Kearney, Nebraska is the center of where the magic happens. Every year for about six weeks, 80% of the world’s population of Sandhill Cranes stop along the Platte River to rest and fatten up for their trek north. I was determined to see this wonder of the natural world and my trip planning focused on being in Kearney by April 6 for the last night of evening viewing offered by the Iain Nicolson Audubon Center at Rowe Sanctuary. On the advice of my Kansas City pal, I reserved an evening viewing and a viewing for the following morning. It was SPECTACULAR!!!
I arrived at the Sanctuary, checked in and with 12 others including guides we drove to our blind across the river. We taped the flash of our cameras and were instructed that no lights should be used, no cell phones, no illuminated watches, etc so as to not scare the cranes. The sandhill cranes were a bit late this year and so, even though this was the last night viewing was offered, I was still in the height of the season. These pre-historic looking birds feed on the grain of the wetland near the Platte River, which can be up to a half-mile wide and a foot deep. After bulking up, the cranes leave for Northern Canada, Alaska and Siberia flying as far as 450 miles per day.
Sitting quietly in our blind well before sunset, we watched and waited for the cranes. Gradually the empty horizon had cranes arriving in twos and threes, landing up and down river from the blind. Before 20 minutes had past the twos and threes became groups of 20 or more. From almost every direction the cranes arrived at the river for the night, for protection and mating. Often while on the Platte mates are found; the dancing, flapping of wings and head bobbing are continual. We saw some of it in the evening, but it was during the morning viewing that the cranes were most active. I watched the sunset over the prairie and looked back at the thousands of cranes that had arrived and were on the riverbed. Twice in the evening, the birds were spooked and often took off in flight by the thousands. What a sight; the noise of cranes calling and the flapping of wings, the twilight darkened by their bodies.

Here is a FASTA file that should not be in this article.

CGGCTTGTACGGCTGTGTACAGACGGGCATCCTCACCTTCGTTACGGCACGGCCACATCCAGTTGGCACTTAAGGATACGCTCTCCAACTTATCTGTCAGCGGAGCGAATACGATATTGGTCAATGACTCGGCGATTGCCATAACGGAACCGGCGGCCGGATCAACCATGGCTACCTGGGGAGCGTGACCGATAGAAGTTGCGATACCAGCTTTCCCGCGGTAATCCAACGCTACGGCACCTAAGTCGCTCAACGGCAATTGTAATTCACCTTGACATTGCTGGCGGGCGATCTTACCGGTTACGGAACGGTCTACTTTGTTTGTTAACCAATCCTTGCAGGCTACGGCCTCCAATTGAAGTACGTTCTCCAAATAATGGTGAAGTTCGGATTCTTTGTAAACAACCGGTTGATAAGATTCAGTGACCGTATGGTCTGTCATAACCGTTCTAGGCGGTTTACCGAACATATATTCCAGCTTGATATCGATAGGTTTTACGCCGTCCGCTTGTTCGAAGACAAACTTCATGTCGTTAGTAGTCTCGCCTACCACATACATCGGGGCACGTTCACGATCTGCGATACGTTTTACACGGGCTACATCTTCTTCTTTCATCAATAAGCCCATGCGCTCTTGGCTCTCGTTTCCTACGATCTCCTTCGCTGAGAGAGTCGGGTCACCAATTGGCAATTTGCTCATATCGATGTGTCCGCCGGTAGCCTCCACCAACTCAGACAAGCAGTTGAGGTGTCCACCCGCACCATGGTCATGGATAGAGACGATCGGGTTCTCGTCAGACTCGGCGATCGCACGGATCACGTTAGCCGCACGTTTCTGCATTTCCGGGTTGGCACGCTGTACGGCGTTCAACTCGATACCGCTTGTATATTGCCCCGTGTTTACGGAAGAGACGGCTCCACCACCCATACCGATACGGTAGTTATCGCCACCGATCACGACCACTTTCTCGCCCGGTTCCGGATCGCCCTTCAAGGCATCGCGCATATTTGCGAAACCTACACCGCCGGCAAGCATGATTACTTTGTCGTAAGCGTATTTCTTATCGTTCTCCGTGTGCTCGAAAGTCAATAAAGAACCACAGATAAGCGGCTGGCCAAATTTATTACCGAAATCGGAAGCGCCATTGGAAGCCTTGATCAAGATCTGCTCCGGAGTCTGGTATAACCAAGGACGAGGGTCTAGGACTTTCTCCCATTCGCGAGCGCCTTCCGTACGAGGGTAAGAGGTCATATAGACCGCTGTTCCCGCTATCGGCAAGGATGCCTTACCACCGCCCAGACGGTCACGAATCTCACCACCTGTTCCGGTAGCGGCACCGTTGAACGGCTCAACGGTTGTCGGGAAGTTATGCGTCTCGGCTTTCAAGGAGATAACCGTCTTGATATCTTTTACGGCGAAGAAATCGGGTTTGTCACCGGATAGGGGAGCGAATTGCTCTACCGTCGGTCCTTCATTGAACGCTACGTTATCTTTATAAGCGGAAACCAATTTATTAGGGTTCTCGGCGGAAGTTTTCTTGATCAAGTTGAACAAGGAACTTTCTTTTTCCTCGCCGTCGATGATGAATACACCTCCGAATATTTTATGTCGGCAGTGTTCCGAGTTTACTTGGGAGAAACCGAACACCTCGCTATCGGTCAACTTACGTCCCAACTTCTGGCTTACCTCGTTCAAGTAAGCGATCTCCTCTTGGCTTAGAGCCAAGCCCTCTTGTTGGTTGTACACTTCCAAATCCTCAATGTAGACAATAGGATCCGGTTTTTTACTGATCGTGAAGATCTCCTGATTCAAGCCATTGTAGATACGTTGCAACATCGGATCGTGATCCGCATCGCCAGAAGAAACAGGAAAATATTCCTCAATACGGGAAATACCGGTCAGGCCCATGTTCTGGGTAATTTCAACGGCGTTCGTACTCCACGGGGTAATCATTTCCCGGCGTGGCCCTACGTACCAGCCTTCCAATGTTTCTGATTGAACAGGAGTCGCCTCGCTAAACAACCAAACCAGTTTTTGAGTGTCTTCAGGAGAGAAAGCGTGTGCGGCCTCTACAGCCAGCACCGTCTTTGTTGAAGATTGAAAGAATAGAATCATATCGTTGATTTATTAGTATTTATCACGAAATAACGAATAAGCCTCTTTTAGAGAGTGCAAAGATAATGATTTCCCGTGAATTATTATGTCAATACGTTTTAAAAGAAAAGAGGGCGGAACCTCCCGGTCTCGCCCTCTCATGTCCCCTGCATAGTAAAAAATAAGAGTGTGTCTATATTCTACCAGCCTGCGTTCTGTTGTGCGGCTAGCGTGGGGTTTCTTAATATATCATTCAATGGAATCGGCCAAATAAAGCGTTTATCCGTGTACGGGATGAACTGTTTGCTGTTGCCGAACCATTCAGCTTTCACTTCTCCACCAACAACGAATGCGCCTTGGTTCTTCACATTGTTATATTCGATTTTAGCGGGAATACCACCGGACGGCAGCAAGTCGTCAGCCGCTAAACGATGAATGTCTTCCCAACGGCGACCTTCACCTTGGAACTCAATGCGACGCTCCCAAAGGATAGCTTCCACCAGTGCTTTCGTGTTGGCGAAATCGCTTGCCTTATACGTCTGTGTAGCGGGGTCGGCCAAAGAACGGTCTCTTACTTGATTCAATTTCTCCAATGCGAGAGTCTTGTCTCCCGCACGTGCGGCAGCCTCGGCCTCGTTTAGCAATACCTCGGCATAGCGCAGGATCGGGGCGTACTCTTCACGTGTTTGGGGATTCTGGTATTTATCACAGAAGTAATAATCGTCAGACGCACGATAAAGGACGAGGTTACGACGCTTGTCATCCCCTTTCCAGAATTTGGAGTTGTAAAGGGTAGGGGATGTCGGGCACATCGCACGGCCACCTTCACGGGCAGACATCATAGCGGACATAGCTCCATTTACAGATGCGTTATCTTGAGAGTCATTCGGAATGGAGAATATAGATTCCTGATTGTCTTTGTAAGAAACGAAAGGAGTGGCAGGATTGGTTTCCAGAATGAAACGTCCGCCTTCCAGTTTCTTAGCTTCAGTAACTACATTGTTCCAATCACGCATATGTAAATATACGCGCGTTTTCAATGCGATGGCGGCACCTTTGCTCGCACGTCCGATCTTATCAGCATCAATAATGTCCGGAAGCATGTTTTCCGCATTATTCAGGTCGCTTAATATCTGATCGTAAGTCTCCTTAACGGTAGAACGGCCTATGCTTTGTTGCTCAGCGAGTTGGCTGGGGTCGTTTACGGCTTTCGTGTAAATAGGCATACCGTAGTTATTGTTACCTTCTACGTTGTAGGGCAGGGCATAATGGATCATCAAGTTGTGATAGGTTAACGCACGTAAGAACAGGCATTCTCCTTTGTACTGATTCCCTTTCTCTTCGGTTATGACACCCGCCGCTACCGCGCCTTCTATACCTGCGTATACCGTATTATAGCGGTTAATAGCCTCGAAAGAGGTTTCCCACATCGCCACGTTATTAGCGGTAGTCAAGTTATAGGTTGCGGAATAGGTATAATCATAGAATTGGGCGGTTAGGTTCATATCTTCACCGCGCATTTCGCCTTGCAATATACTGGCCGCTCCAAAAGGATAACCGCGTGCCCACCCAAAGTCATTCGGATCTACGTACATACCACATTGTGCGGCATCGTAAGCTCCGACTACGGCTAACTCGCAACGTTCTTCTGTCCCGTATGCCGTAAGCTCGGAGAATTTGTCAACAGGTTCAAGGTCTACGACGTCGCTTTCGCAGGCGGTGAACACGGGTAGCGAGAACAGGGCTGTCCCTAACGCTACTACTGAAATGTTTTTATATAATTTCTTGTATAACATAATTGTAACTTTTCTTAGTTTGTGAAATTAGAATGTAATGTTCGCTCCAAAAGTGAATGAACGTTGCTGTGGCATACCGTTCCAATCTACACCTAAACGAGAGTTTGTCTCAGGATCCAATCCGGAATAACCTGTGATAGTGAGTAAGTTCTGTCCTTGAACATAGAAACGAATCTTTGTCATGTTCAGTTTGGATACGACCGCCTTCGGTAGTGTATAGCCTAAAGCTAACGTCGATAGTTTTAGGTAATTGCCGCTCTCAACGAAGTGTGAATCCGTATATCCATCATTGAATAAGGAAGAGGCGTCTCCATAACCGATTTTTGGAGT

My morning viewing began in the dark. I arrived at 5:45am and with a larger group walked to a nearby blind. It was too dark to see the cranes, but their noise could probably be heard for miles. I sat peacefully on a bench, with a hot tea in hand, and enjoyed listening to the cranes as the day began. There was no discernible sunrise that morning, but slowly it was evident that there were ten thousand+ cranes on the river. It was an entertaining sight as they were active in their mating dances. As time drew on, the cranes began to leave for a day of eating on the surrounding fields. Witnessing this routine yet wondrous sight was a bit like being dipped in a youtube video; I have watched video clips of the natural world(and Mutual of Omaha’s Wild Kingdom back in the day) but this was a full-frontal assault on my senses. It was spectacular and made me wonder if birding isn’t in my future; birders go to a lot of amazing places and they have lots of cool gear and gadgets. I do so love a hobby with where I can buy gear and gadgets.